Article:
Skip to main content

I POSTED THIS OVER A WWW.LARRYSIMPROVPAGE.COM A WHILE AGO. THOUGHT I SHOULD PUT IT UP HERE! ----------------------------------------------------------------- 1. Setting up and packing up is a total drag.

  • A total $%^$& Drag. Nobody probably told you about setting up and packing up.You'll be concerned about it soon enough. Nobody explained to you that setting up and tearing down sucks, and if you're new at this, 20 years from now, this will be a huge deal. Nobody told you that that cool set of vibes that folds up into 20 pieces will actually lose you money down the road. That is when you have doubles and triples and can't make them because your set up time is more than 5 or 10 minutes! Also the motor makes the instrument heavier! Add back problems to that and some of you are going to remove the motor not only because Burton doesn't use it, but because you're in pain lugging the thing around. (Maybe they're lighter now?) BTW- The most useable instrument for gig hounds I've seen to date is the Malletech Omega or musser M-55. It packs up just into 3 boxes. It's bigger than other instruments packed up but it's more portable. The ones that break up into more pieces take longer to set up. I can set my Musser up in about 3 minutes if I rush.

2. Forget the soft sticks, get used to the hard ones.

  • Nobody explained to you that on most of your gigs you will have to beat the crap out of the vibes to get minimal sound out to the audience. I've gone through it with many students. They find a pair of soft mallets that sound beautiful.... and they do. However, playing in a club they are useless. You need to be able to get your sound with hard mallets. Yes there's the K&K system and it's great, but it's a different sound completely from an acoustic set.

3. Nobody told you about the ringing in your ears.

  • The vibraphone is a loud instrument. It will do some damage to your ears over time. And hard mallets are part of the problem. So use soft mallets... but you won't be heard... so use hard mallets... then your ears... then use soft ones. Try ear plugs. I have a pair in my bag but I've never been able to get used to them. I use them on the Latin gigs which tend to be very loud and fun! You'll most likely develop some tinitis. Most of us do. The trick is to play music when you go to sleep, put a computer in your bedroom and leave it on (the fan helps the ringing), and wear ear plugs (if you can deal with them).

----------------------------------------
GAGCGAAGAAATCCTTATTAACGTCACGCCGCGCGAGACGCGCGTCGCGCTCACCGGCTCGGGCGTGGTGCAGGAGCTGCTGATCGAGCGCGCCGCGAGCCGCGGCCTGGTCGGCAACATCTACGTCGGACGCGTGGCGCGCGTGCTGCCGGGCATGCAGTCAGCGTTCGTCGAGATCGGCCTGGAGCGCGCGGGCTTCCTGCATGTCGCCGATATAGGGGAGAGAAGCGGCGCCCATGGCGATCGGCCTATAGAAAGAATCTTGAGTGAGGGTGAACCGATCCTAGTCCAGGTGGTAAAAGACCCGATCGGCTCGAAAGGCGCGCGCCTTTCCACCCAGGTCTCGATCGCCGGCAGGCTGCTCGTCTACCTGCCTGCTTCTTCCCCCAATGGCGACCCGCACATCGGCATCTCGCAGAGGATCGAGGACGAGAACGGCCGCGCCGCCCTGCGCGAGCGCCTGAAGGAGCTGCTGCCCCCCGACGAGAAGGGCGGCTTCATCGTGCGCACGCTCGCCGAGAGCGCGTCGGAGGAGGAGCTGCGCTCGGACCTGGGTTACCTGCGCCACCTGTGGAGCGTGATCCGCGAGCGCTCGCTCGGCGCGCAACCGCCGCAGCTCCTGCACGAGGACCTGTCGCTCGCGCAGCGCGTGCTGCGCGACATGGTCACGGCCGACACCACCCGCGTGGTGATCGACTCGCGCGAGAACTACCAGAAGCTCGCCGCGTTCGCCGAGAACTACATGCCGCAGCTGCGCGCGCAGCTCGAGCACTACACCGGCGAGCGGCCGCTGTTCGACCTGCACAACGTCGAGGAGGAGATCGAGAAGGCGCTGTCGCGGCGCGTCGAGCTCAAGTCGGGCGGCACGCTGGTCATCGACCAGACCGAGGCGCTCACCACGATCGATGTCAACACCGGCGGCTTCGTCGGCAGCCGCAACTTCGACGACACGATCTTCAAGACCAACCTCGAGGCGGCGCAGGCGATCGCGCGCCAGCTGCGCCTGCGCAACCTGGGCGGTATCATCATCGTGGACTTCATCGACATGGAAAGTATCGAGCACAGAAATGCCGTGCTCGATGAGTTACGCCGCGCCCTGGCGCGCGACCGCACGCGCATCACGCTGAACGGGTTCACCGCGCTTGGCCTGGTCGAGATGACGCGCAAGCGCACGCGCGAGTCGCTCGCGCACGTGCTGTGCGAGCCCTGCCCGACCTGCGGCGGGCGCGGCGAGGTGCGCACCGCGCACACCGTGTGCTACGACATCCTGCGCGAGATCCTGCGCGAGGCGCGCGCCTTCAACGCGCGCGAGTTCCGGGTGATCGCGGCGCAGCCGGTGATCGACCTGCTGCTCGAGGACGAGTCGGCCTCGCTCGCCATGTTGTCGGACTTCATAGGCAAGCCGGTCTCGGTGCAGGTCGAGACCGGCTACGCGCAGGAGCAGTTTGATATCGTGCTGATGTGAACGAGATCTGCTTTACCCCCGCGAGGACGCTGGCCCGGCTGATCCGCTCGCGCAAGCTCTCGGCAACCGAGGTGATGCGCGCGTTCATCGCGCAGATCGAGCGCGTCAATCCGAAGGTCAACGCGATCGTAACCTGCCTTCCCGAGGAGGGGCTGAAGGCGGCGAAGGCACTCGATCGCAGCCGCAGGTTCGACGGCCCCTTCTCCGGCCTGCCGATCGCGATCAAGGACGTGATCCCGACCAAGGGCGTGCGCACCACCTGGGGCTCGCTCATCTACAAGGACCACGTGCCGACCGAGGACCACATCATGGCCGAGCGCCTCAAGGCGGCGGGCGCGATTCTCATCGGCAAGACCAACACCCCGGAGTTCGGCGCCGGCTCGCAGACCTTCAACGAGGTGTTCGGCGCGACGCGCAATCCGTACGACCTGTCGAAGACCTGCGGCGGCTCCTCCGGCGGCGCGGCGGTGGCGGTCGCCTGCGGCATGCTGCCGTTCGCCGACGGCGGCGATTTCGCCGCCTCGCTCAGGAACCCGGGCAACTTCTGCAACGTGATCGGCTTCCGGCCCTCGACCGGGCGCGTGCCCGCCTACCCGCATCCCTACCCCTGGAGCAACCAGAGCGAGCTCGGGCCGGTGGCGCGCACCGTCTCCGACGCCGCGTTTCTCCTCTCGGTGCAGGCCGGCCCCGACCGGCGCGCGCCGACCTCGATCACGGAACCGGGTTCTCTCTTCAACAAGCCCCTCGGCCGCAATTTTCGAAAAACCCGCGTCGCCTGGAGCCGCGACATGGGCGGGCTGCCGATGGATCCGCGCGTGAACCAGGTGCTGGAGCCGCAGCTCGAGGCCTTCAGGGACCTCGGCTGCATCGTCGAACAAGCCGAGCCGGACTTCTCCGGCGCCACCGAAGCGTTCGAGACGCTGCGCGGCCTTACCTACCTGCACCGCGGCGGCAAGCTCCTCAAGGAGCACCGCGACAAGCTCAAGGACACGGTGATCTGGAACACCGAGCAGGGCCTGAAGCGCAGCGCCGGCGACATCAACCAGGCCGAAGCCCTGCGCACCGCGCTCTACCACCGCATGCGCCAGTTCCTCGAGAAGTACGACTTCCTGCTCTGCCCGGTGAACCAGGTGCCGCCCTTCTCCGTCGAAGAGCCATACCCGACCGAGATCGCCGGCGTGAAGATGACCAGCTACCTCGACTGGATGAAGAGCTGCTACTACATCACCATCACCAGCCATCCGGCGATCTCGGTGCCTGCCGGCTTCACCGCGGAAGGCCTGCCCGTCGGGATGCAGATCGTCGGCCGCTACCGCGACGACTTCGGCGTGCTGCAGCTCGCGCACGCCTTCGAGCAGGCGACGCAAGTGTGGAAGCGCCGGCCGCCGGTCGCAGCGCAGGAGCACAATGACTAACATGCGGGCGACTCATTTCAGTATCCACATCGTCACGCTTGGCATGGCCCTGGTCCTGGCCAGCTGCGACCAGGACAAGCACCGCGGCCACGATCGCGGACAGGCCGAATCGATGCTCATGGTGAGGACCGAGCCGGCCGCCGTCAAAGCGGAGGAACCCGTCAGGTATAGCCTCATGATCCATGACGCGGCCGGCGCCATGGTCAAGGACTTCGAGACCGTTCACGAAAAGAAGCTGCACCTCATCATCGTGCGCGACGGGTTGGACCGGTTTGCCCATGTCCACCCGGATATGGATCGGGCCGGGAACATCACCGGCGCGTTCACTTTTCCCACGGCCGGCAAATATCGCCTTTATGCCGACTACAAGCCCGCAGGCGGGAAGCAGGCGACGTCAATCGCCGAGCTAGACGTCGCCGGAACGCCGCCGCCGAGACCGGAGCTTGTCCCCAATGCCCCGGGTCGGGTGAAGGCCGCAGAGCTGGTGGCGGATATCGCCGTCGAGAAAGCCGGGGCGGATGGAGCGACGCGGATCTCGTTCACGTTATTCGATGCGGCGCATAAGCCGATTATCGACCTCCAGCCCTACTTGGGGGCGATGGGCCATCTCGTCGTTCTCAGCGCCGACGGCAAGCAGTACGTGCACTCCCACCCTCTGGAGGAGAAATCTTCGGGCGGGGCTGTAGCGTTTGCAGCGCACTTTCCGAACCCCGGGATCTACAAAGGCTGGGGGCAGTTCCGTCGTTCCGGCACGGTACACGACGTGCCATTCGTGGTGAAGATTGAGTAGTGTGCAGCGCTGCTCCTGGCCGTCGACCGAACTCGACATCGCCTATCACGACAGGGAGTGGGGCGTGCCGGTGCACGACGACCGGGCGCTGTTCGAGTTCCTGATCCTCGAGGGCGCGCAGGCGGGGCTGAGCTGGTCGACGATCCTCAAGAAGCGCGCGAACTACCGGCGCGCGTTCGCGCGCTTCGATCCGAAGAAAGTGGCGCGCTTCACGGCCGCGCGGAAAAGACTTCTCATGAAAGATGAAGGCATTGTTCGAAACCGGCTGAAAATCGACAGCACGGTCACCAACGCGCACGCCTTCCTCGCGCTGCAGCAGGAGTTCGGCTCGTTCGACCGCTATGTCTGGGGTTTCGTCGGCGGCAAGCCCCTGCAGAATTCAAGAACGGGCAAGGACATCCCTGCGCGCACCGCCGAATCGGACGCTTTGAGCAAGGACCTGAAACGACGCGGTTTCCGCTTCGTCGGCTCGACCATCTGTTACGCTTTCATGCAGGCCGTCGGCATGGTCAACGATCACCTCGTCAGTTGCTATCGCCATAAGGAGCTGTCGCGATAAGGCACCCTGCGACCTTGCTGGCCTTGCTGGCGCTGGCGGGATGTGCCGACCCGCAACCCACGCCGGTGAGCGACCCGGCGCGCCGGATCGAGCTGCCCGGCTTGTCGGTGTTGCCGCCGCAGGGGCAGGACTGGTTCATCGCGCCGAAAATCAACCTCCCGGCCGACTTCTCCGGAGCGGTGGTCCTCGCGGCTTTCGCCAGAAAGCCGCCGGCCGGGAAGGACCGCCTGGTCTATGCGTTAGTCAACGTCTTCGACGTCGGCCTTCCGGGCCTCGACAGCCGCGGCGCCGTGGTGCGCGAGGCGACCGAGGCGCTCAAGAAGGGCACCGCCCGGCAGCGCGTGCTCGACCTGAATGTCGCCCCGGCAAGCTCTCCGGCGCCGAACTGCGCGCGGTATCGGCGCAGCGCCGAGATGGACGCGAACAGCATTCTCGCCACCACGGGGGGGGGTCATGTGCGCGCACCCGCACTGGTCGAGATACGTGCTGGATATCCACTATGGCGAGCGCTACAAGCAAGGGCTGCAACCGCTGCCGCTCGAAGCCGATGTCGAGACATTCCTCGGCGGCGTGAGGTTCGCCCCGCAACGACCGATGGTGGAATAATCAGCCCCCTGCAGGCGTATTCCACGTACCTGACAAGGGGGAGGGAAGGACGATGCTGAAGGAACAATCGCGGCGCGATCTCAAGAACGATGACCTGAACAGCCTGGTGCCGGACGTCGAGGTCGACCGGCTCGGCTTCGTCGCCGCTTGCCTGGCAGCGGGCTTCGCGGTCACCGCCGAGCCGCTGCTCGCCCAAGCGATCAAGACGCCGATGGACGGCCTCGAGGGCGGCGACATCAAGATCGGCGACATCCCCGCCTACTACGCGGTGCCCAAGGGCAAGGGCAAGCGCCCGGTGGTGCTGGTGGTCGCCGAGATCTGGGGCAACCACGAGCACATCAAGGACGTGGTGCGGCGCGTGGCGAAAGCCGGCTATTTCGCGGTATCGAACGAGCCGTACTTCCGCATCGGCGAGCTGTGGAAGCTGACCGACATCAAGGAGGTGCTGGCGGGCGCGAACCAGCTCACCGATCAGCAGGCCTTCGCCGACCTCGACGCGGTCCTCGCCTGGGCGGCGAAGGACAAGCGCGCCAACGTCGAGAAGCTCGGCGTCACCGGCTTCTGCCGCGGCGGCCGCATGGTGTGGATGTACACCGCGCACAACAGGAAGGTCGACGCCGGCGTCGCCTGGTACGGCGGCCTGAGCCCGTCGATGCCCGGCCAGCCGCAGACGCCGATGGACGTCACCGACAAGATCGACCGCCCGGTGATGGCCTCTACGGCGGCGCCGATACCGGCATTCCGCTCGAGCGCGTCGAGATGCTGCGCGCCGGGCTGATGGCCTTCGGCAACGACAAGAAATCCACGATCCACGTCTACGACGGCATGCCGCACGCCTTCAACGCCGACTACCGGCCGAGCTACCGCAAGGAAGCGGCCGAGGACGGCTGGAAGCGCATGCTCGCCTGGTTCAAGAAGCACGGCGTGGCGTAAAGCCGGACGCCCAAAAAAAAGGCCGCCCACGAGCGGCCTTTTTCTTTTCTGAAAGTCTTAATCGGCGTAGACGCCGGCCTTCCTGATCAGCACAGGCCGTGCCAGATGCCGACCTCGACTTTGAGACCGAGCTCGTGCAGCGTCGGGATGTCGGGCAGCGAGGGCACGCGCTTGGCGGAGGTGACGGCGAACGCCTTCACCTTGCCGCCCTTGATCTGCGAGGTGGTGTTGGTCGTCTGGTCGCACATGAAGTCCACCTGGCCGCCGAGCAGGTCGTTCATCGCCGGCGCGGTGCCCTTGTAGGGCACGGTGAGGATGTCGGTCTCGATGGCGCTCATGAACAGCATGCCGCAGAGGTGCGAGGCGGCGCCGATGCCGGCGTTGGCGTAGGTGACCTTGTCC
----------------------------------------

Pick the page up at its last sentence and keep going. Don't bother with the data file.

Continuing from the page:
4. Forget technique, it's all about the ears..

  • Actually don't forget about technique, I just wanted to make a point. Ears ARE more important than technique if you're going to be an improviser. When your ears get better your technique gets better, however the opposite is not always (usually) true. I've seen lots of players with good technique but their ears did not follow. And you know what, if your ears are great and your technique isn't... you can still be a great improviser. It happens all the time. Don't sacrifice the ears for the chops.

5. You can play bad on this instrument and still work.

  • There are many inadequate players gigging on this instrument. A friend of mine (non vibe player) does a funny trick. He takes four mallets and closes his eyes and then plays a random 4 note voicing. Every voicing he plays sounds great. So, you can be mediocre if you want, you'll still work. Everybody loves the vibes. It's amazing to see some of the people I've seen playing vibes getting applause. On the other hand there are some really truly (known and unknown) great vibe players out there. They're doing incredible things with the instrument and it's an inspiration to listen to them. I'm talking about professionals here, not amateurs, not students not someone just learning the instrument. I'm talking about players who are spokespeople for the instrument. We pros have to at least be competent on the instrument. Most of us are not going to make the top 10 list, but we can still play the instrument well. IMHO